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Real Life

Missing Person: ACT schoolgirl Megan Mulquiney missing for 30 years

As a mum, I really really need to know what happened to Megan.

By Jessica Vander Leahy
It’s likely Megan Mulquiney wouldn’t look like this anymore. After 31 years missing even her own mother might struggle to recognise her but that hasn’t stopped her from looking.
In 1984 Dorothy Mulquiney experienced every parent’s worst nightmare. Like so many teenagers with a part-time job her 17-year-old daughter Megan clocked off her Saturday shift at Big W in the
Woden Shopping Centre in Canberra on July 28 but never came home.
The schoolgirl had started work that day at 8:30am and was seen leaving her workplace at 12.05pm. The last confirmed sighting of Megan was about 10 minutes later in the western car park of the mall where she was due to catch the bus home but instead she vanished.
By all accounts Megan was responsible and would have let her family know if her plans were changed but nobody has ever heard from her again and her case remains a mystery.
In 2011 – almost three decades after Megan disappeared – the ACT coroner went looking for answers and found that it was likely the teenager had been murdered.
Coroner Peter Dingwall said it was ''extremely likely that Megan met with foul play and was murdered by a person, or persons, unknown''.
But in handing down his findings Mr Dingwall said he couldn’t take the investigation further without sufficient evidence.
At the time of the coroner’s findings Megan’s mother Dorothy once again pleaded for any information from the public.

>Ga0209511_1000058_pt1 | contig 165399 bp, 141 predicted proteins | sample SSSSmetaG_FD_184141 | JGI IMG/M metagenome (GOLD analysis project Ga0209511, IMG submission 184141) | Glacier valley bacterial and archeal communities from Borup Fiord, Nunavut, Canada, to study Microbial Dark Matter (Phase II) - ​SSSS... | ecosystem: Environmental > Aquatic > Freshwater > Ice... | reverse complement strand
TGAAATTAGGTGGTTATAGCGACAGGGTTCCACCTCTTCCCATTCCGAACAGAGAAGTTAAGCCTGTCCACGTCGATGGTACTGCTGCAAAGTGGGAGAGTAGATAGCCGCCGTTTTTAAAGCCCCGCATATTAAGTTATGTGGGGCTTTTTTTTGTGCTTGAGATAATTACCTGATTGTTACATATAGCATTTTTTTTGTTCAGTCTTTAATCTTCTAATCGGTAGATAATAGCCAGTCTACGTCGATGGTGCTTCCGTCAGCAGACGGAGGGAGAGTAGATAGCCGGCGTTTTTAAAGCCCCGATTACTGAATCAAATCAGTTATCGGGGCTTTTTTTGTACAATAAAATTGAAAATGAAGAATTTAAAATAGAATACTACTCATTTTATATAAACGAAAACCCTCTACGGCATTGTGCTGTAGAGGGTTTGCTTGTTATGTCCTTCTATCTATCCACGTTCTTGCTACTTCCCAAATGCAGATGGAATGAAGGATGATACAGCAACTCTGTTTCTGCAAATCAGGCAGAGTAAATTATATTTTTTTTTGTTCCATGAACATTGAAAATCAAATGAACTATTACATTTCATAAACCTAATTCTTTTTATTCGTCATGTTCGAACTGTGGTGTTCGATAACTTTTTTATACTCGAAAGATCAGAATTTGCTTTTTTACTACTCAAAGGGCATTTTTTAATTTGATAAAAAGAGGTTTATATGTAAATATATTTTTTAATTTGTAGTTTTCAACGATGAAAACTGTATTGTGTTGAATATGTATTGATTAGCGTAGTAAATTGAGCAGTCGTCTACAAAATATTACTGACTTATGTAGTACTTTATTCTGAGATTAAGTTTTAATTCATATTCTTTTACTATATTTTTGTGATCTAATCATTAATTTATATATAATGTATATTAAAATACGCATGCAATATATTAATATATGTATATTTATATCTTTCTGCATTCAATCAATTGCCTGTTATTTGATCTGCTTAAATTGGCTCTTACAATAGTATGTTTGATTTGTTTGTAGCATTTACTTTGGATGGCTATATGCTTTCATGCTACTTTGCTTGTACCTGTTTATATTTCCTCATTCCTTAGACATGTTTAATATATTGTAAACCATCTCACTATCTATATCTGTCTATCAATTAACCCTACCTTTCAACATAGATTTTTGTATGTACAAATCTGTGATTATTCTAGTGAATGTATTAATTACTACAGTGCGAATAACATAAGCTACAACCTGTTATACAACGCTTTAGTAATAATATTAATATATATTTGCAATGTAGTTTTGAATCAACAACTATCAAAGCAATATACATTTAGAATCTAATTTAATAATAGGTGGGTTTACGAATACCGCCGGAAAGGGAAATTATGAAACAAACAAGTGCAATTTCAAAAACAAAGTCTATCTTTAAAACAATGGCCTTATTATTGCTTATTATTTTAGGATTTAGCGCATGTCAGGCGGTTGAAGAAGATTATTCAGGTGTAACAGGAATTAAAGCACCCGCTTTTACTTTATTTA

"Just really and truly somebody out there did know something. If they could just come forward no matter what it is, anything that could throw some light onto the situation would be wonderful,"
Ms Mulquiney told the ABC, "As a mum, I really really need to know what happened to Megan.”
While it has been many years since new evidence came to light regarding the schoolgirl’s puzzling disappearance the AFP is shining a spotlight on the case in the hopes that someone, somewhere knows something.
According to the AFP more than 35,000 people are reported missing every year in Australia – one person every 15 minutes.
During this year’s National Missing Person’s Week, which will run from 1 – 8 August, police are out to dispel five main myths surrounding these types of cases:
  • You don't have to wait 24 hours to report someone as missing,
  • It is not a crime to go missing,
  • People don’t “choose” to go missing,
  • A missing person’s address is not released to the person who reported them as missing, and;
  • Adults can be reported as missing.
ACT Policing Criminal Investigations Detective Sergeant Donna Parsons hoped the week of advertising could assist the sustained investigation into her disappearance 31 years ago.
“Police will always maintain hope that this case could come to a resolution if someone were to come forward with more information. Over 30 years ago, when Megan disappeared, someone could have seen something or heard something. Someone could still know something about it that hasn’t yet come to light,” Detective Sergeant Parsons said.
“The lack of resolution or closure is one of the hardest aspects of a long-term missing persons case and it’s something we know Megan’s family have lived with since the day of her disappearance.”
“We’re urging anyone who has any information about Megan’s disappearance to come forward and contact police.”
Facts in the case of missing woman Megan Mulquiney
Missing since: 28 July 1984
Missing from: Woden, ACT
Information from police: Megan MULQUINEY commenced work at 8.30am on 28 July 1984 at Big W, Woden Shopping Centre in Canberra. She concluded her shift and was seen leaving her workplace at 12.05pm.
Megan was last seen at about 12.15pm, standing outside the western entrance of the Woden Plaza adjacent to Big W and the western car park.
She was due to catch a bus home from the Plaza, however never arrived home. Megan was a responsible person and would always contact her family if her plans changed. Extensive searches have failed to locate Megan.
Anyone with information is asked to contact Crime Stoppers on 1800 333 000.
Further information on NMPW can be found at Missing Persons

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